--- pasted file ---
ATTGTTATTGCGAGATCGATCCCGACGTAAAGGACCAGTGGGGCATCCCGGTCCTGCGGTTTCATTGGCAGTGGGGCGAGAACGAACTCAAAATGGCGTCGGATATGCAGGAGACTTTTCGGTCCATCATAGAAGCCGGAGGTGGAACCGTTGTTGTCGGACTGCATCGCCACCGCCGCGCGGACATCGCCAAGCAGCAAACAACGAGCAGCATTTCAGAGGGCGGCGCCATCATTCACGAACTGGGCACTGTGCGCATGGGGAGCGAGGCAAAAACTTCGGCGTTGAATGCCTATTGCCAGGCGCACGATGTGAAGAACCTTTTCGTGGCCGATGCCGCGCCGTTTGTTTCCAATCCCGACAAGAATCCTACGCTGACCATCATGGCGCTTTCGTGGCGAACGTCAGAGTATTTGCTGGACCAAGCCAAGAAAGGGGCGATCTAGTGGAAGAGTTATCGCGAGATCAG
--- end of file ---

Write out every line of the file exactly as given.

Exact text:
ATTGTTATTGCGAGATCGATCCCGACGTAAAGGACCAGTGGGGCATCCCGGTCCTGCGGTTTCATTGGCAGTGGGGCGAGAACGAACTCAAAATGGCGTCGGATATGCAGGAGACTTTTCGGTCCATCATAGAAGCCGGAGGTGGAACCGTTGTTGTCGGACTGCATCGCCACCGCCGCGCGGACATCGCCAAGCAGCAAACAACGAGCAGCATTTCAGAGGGCGGCGCCATCATTCACGAACTGGGCACTGTGCGCATGGGGAGCGAGGCAAAAACTTCGGCGTTGAATGCCTATTGCCAGGCGCACGATGTGAAGAACCTTTTCGTGGCCGATGCCGCGCCGTTTGTTTCCAATCCCGACAAGAATCCTACGCTGACCATCATGGCGCTTTCGTGGCGAACGTCAGAGTATTTGCTGGACCAAGCCAAGAAAGGGGCGATCTAGTGGAAGAGTTATCGCGAGATCAG